Too Much but Never Enough
Updated: Feb 2
The energy and dynamic of 2020. Whew. Viewing the world through the eyes of this Black female millennial since the pandemic hit. Again. Whew...
I have seen Black women making a way out if no way both on social media and in real life. I know there are many of us still struggling with developing a new norm but seeing our sisters push forward during these unprecedented times has been more than inspiring for me.
In August, Cardi B released her new single WAP featuring Megan thee Stallion. Anyone who is even slightly familiar with either of these artists, knows that they do not shy away from sexuality. Their lyrics are explicit, their delivery is hard,and their messages are direct and in your face. The song WAP, an acronym for Wet Ass P$$$y, is no exception. Everyone from politicians to Carol Baskin had something to say about these women. They aren't role models. What are they teaching our children? Ladies don't talk like that. Blah Blah Blah.
I do not think everyone has to love either of these artists or be an advocate for sexually suggestive content. However, there is so much other music and so many other artists that if you don't like the content from a particular artist don't tune in.
Before the song was released Megan thee Stallion was involved in a shooting where she was the victim. For a period of time, she chose not to speak on the details of what happened and instead focus on her work and getting her mind right. She held a virtual concert, won a VMA for best Hip Hop, graced the cover of Time magazine, performed and delivered a powerful message on the season premiere of Saturday Night Live, announced a collaboration with FashionNova, and just yesterday released a PSA with the New York Times titled "Why I Speak Up for Black Women".
I feel like all of the people taking a ride on the angry bus are hyper focused on song lyrics instead of who these artists are as people. I guess a woman, especially, a Black woman can't be educated, outspoken, and sexually suggestive. Funny thing is when it comes to black women, we somehow how are always too much.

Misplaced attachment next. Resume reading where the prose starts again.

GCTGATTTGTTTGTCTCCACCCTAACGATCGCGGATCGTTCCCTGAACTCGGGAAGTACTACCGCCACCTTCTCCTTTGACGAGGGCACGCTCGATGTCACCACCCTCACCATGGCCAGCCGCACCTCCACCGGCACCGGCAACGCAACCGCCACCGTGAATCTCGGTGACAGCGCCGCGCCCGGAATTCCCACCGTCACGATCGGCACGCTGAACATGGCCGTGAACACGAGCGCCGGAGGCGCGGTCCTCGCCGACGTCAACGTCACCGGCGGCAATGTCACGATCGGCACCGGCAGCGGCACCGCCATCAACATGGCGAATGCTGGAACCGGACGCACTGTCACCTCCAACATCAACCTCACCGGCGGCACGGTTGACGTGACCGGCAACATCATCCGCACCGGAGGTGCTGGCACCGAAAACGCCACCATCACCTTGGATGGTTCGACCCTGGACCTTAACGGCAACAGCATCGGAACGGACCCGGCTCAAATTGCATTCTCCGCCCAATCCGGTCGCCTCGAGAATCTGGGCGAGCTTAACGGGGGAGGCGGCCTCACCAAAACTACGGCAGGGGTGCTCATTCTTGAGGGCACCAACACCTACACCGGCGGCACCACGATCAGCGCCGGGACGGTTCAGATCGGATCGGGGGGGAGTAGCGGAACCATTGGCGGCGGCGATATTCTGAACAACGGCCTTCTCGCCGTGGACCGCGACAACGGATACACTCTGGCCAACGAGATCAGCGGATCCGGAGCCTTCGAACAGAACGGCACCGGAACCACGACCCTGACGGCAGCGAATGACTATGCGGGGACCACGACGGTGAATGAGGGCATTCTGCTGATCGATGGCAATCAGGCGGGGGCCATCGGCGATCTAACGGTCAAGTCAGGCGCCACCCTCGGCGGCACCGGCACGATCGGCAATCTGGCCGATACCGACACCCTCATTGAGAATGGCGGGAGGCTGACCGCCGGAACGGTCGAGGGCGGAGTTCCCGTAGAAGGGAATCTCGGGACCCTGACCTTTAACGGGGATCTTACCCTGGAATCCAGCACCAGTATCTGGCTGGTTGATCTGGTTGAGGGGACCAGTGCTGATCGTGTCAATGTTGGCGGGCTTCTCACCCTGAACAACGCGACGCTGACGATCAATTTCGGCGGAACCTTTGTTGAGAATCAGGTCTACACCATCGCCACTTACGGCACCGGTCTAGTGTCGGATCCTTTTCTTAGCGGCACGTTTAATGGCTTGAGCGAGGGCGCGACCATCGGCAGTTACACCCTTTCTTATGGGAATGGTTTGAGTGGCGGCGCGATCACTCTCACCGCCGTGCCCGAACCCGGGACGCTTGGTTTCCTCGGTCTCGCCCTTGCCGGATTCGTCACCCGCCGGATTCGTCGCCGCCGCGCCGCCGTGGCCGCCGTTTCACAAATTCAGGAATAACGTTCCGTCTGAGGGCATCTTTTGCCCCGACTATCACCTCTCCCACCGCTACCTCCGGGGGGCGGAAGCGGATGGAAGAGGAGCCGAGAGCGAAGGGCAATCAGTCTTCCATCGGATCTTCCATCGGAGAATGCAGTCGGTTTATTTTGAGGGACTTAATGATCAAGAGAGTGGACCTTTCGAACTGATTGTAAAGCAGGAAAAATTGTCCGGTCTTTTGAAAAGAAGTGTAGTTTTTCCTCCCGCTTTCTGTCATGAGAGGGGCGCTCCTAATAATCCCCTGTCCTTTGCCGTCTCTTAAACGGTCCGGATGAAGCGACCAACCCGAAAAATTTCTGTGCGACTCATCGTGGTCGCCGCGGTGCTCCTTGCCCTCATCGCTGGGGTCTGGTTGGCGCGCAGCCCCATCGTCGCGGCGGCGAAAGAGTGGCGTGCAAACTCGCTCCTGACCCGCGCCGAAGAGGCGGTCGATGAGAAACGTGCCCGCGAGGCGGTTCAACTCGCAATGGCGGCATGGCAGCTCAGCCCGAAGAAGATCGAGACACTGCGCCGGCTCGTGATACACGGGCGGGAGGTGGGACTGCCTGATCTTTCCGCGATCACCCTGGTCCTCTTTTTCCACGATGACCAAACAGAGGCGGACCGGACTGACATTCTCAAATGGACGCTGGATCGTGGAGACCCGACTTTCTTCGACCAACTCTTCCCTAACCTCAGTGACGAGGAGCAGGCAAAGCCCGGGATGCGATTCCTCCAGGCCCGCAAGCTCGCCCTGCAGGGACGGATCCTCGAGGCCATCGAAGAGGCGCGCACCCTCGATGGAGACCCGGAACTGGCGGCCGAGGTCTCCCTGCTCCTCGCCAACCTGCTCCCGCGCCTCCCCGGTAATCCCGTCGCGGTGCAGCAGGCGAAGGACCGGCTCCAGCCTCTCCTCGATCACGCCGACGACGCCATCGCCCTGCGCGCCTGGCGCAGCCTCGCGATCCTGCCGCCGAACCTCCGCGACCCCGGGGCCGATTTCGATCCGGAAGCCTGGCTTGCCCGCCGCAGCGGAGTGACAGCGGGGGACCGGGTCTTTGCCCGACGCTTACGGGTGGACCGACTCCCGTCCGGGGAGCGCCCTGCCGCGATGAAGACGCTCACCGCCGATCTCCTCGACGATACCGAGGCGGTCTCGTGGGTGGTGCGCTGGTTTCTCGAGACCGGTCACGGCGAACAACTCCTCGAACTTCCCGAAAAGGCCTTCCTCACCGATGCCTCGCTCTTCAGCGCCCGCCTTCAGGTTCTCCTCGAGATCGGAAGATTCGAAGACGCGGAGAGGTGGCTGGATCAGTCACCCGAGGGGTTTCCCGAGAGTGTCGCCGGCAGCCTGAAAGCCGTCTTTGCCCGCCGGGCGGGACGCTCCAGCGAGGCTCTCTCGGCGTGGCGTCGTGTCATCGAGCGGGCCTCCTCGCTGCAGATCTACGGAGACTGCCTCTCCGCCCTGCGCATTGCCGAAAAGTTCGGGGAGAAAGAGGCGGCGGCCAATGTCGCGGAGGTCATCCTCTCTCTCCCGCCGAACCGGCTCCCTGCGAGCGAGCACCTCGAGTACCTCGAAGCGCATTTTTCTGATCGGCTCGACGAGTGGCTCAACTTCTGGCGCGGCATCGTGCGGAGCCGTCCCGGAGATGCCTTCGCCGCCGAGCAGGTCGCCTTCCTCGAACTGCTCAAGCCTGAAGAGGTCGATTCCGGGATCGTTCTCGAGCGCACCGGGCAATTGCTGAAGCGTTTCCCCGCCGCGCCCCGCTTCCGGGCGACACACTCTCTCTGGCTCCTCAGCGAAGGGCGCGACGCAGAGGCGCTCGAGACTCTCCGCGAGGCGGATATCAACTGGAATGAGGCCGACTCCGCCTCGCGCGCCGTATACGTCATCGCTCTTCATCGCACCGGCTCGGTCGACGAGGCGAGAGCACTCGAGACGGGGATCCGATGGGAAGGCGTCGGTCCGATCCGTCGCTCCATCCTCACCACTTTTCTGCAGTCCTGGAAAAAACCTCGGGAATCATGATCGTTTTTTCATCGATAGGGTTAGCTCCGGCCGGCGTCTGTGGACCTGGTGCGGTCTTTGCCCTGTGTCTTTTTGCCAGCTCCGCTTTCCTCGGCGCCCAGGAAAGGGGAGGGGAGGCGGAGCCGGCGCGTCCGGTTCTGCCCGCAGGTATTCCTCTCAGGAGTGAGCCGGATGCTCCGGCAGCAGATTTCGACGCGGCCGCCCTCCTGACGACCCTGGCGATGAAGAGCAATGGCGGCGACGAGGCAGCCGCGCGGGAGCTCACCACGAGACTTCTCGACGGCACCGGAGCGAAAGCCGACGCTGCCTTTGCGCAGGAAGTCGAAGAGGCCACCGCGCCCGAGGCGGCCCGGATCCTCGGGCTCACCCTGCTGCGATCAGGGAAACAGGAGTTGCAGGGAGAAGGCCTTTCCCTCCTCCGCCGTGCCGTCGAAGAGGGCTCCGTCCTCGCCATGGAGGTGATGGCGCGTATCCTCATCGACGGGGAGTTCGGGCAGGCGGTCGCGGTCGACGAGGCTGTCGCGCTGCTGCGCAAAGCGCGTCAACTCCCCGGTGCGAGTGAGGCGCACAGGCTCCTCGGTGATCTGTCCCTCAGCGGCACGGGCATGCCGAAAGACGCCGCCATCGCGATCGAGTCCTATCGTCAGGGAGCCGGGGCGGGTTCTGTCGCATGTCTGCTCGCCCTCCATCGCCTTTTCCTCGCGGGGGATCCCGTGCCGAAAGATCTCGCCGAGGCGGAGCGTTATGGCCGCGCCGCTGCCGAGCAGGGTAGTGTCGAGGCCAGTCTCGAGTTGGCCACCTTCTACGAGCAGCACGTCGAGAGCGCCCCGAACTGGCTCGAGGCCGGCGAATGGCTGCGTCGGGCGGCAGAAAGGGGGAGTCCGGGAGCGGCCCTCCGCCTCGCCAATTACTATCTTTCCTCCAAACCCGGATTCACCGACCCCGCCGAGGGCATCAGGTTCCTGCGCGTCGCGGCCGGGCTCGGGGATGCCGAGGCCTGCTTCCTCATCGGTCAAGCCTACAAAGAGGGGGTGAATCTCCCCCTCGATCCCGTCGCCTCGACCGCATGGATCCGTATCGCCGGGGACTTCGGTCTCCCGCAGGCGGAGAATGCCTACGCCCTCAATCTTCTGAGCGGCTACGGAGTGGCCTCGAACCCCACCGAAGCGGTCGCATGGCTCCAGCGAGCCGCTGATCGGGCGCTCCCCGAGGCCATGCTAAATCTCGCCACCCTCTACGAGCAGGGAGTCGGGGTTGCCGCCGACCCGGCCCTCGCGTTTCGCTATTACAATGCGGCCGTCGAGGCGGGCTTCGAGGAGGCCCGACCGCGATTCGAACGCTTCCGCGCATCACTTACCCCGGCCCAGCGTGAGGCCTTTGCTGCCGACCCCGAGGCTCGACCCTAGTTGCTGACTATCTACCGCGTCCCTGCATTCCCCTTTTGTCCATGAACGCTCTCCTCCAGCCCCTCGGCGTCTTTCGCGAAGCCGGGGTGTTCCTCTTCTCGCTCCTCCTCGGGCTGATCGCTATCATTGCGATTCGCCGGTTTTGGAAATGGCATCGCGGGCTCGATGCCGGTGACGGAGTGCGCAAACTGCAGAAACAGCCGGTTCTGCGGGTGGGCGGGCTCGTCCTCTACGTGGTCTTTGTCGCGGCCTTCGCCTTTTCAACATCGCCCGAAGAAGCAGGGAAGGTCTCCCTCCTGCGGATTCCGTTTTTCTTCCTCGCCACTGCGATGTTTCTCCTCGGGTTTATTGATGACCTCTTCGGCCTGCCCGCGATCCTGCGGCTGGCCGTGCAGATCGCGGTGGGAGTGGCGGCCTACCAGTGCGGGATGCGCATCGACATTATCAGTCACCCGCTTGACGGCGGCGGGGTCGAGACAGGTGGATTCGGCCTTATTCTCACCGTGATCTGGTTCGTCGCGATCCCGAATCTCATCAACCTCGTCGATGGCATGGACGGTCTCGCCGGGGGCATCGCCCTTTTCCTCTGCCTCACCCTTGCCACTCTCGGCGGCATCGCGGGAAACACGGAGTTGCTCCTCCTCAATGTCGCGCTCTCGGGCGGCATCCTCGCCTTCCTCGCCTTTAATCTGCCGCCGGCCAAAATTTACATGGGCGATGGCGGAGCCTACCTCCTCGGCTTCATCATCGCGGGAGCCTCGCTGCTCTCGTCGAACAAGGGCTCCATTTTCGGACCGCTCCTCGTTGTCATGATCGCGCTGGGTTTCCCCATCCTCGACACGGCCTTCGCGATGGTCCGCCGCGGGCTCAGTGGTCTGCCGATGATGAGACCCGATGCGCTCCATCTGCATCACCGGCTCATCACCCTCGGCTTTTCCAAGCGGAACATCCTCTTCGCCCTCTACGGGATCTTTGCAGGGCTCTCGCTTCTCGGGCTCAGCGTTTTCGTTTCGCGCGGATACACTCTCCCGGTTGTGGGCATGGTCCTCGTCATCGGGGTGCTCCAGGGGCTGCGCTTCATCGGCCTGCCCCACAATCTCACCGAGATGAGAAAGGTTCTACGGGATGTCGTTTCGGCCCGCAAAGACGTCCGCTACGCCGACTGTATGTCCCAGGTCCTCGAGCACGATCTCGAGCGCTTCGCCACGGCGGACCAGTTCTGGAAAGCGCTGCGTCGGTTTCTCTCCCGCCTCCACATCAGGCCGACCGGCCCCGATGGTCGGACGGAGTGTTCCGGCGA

Also, in the month of August Kamala Harris was announced as the official democratic nominee for President of the United States. The daughter of immigrants. She is the first Black and the first South Asian American to nominated for the office of Vice Presidency.
Being a woman in politics you are expected to be strong but not tough, confident but not cocky, feminine but not girlish. Women are expected to walk a line that men don't have to acknowledge. As a Black woman in politics, there are hoops to jump through while balancing that line. There is always that threshold where 'strong' turns into being 'angry' in society's eyes.
Of course, the alt-right conservative bunch- the MAGA hat wearing, Trump supporting 'mericans - are not going to be cheerleaders for Kamala Harris in any capacity. But the outrage of BLACK men on the angry bus campaign was shocking.
There was an actual debate on CNN between Don Lemon and April Ryan in 2019 over her not using the term African American to identify herself. She is the daughter and a Jamaican father and Indian mother that is the graduate of an HBCU (Howard University) and a member of the Divine 9 by ways of Alpha Kapa Alpha Sorority Inc. She has been quoted as saying “I’m Black, and I’m proud of being Black,” she said in the interview. “I was born Black. I will die Black, and I’m not going to make excuses for anybody because they don’t understand." Why was the back and forth over the semantics of Black vs African American is even a thing I cannot begin to understand.
If you choose to support or rather not support Harris based on her background in politics, based on her tenure as the Attorney General of California, based on her record as District Attorney of San Francisco then this article is not aimed at you. But for those of you who choose to look at the race of her husband or squabble over the fact that she is not a descendant of American slaves (as if the Diaspora in Jamaica is not a result of the transatlantic slave trade) as a reason that she should not be in office, this for you.
In a world that never wants to see us on top, in a world where we are consistently marginalized and oppressed because of our race and gender, black women are often seen a being too much. We are also never enough. Never worthy enough to get the same respect as our male counterparts. Never soft enough to be placed on the same pedestal of fragility as white women. Never "exotic" enough be a fantasy.
When fighting a battle of being too much or not being enough, the best road to take is to always be you. Be true to yourself, it not for you to decide how other people view and receive you.